Delta hits back on Twitter at Ann Coulter, who claims she was kicked out of her seat

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Ann Coulter isn’t happy with Delta.

Another day, another airline-related dust-up.

This time it’s conservative commentator Ann Coulter, who called Delta the "worst airline in America" for moving her out of her "extra room seat" she had booked.

"Hey Delta, you mind telling me why it was an ’emergency’ to move someone else into the seat I had carefully chosen in advance and booked?" Coulter tweeted on Saturday.

Just when you think it’s safe to fly them again, the worst airline in America is STILL: @Delta

— Ann Coulter (@AnnCoulter) July 15, 2017

When Coulter allegedly asked why she was moved, a flight attendant apparently responded with "I don’t know."

"Why are you taking me out of the extra room seat I specifically booked, @Delta?’ Flight attendant: "I don’t know.” pic.twitter.com/a0M1faZXMu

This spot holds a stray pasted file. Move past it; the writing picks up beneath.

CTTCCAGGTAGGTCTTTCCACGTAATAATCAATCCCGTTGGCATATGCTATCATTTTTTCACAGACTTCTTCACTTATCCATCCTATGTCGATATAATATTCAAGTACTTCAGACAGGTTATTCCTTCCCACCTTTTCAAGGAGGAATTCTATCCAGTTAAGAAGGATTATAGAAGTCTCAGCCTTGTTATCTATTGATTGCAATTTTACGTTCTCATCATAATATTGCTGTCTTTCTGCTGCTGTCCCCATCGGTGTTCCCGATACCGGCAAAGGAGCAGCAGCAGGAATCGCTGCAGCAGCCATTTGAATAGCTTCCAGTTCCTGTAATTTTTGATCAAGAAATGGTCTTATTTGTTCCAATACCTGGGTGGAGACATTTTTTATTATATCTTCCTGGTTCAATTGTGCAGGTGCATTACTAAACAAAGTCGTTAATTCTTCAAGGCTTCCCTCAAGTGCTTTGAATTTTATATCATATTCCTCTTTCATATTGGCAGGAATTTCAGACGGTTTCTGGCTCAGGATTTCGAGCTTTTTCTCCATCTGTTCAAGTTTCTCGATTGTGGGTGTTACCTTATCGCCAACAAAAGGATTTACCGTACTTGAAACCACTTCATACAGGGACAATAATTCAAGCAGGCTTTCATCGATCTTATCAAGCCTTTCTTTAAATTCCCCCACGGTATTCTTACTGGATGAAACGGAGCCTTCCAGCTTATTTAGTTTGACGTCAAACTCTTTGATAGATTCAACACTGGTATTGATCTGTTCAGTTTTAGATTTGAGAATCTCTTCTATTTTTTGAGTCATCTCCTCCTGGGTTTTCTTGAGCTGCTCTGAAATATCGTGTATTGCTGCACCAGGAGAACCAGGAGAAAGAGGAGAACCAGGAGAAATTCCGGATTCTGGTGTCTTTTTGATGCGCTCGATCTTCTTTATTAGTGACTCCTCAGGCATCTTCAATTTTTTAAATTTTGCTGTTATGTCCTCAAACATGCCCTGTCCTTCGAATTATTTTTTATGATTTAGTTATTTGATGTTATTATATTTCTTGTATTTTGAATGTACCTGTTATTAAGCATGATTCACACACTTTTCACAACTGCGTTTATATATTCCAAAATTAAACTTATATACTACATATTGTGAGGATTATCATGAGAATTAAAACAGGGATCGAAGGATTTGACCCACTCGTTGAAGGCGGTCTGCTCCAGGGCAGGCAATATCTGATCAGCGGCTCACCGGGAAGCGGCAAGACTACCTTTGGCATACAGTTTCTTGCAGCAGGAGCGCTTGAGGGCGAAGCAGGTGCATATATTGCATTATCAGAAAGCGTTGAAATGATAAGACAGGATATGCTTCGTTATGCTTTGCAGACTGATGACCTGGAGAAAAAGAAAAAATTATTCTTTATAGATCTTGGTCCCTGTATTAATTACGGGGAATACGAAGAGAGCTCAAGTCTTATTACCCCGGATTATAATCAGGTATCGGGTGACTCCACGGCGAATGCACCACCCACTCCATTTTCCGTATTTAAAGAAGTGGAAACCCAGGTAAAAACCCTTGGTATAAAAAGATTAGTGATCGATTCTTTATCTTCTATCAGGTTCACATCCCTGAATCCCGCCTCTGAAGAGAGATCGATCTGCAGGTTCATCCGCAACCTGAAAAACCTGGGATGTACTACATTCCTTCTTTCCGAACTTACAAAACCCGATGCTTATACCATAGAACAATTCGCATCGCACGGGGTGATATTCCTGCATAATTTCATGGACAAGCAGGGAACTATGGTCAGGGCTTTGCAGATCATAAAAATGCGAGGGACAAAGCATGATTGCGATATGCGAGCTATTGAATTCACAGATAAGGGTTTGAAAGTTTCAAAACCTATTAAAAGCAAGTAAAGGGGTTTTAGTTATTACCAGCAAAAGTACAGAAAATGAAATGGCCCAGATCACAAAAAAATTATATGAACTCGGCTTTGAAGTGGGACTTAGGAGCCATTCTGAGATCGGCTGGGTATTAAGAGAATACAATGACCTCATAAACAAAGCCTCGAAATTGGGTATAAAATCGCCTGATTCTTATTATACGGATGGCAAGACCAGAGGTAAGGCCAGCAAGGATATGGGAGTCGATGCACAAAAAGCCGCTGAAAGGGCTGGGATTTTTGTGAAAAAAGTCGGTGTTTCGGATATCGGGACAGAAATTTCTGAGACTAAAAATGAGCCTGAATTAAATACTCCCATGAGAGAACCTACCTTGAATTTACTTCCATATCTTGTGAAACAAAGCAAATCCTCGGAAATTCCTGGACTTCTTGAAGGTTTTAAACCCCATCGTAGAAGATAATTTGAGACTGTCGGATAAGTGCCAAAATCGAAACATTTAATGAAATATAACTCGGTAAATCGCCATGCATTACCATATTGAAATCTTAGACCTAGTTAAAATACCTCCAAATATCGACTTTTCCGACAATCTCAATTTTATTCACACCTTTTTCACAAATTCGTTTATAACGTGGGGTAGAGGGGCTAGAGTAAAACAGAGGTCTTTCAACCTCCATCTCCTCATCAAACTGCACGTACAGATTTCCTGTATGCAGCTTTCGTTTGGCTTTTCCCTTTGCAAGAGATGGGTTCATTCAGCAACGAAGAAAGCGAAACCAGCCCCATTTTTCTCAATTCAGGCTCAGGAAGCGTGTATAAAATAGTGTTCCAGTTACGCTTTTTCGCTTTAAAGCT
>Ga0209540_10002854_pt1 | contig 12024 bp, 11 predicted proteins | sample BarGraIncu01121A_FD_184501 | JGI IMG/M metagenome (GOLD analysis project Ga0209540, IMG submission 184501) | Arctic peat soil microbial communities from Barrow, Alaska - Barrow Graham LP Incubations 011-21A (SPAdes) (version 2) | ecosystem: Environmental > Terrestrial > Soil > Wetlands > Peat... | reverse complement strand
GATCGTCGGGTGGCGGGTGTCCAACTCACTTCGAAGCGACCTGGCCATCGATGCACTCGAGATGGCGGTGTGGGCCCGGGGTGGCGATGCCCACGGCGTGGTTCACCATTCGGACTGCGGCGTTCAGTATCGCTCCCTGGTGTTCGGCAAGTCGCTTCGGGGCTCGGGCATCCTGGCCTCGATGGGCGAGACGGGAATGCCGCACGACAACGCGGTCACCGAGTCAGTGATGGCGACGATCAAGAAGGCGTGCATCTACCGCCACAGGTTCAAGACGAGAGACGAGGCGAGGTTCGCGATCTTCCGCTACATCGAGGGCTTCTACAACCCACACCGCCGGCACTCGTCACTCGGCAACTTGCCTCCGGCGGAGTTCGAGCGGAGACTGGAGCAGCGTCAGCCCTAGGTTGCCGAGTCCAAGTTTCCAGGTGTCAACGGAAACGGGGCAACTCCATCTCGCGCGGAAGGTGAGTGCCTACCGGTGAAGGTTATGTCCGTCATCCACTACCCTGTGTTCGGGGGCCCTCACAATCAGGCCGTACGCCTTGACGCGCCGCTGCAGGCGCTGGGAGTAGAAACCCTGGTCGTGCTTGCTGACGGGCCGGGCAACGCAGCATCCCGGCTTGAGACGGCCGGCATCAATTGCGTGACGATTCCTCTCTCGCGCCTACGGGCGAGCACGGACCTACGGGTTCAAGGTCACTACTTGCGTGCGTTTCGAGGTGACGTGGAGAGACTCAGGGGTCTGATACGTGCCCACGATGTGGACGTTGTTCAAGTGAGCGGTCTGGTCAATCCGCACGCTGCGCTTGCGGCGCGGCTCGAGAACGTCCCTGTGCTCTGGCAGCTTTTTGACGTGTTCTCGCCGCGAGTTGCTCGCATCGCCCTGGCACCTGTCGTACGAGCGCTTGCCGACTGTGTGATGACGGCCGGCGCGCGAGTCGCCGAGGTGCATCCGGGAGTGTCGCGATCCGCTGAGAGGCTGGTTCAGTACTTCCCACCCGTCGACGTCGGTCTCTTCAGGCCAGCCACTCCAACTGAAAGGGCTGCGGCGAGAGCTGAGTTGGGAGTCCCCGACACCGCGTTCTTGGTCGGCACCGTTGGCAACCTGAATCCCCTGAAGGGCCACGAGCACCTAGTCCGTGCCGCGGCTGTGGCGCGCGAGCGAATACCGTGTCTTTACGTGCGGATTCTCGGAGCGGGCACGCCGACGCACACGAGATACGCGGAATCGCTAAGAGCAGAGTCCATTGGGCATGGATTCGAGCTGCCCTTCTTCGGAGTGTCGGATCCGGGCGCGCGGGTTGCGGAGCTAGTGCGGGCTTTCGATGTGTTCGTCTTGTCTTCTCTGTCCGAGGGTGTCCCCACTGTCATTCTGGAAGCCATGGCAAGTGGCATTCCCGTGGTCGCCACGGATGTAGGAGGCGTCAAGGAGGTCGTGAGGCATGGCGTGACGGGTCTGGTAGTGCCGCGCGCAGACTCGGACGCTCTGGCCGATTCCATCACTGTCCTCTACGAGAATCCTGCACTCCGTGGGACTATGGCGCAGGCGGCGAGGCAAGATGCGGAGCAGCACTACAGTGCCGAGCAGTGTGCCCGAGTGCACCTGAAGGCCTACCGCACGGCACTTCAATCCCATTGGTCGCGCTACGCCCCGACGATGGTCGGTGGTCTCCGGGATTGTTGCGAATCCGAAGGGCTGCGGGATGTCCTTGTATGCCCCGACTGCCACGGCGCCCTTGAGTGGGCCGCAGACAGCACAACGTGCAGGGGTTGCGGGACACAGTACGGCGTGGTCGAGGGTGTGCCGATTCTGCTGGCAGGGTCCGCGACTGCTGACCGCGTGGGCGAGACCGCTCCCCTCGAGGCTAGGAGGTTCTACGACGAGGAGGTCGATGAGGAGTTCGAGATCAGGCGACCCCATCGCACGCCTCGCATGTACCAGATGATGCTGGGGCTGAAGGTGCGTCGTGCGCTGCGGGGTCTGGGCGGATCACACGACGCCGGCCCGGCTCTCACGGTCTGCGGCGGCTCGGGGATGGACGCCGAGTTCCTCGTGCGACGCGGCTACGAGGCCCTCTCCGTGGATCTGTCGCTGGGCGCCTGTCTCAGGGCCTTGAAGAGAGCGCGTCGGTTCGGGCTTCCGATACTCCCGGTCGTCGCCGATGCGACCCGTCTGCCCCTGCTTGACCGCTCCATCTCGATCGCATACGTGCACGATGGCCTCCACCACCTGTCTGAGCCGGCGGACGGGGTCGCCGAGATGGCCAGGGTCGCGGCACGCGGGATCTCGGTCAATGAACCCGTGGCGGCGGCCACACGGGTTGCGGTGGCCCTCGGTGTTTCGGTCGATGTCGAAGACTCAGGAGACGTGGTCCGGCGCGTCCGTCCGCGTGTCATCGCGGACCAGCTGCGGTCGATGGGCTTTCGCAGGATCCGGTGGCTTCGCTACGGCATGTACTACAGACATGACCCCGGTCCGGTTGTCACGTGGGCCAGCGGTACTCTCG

— Ann Coulter (@AnnCoulter) July 15, 2017

"Suckiest Delta moved me from my PRE-BOOKED SEAT & gave it to some woman, not elderly, child, or sick. I have pictures so don’t lie, Delta!" she tweeted again. Coulter also posted a picture of the passenger alleged to have taken her seat.

Surprisingly, people commiserated with Coulter’s predicament.

I have never felt more solidarity with @AnnCoulter than I do right now.

— Jon Levine (@LevineJonathan) July 16, 2017

Then Coulter took aim at the "dachshund-legged" passenger who took allegedly took her seat, and Delta staff who she likened to "stasi" policemen.

Coulter also accused Delta of having non-working Wi-Fi, "probably to prevent passengers from tweeting from the plane about how they’re being treated."

Delta responded via Twitter on Sunday, apologizing for Coulter not receiving her pre-booked seat she paid for and offering a refund. But the airline wasn’t down with her insults.

A Delta spokesperson told The Washington Post that Coulter’s new seat was "in the same row, just not the exact seat she had selected."

The spokesperson added, "It was an exit row seat (has extra leg room), she was moved from an aisle to a window. Same space, a few seats over."

Furthermore, it appears a Delta representative tried to contact Coulter when she first complained, as indicated on the airline’s Twitter account.

But more than 24 hours after the first tweet, Coulter was still adamant on making a (very public) point.

Delta has been contacted for comment.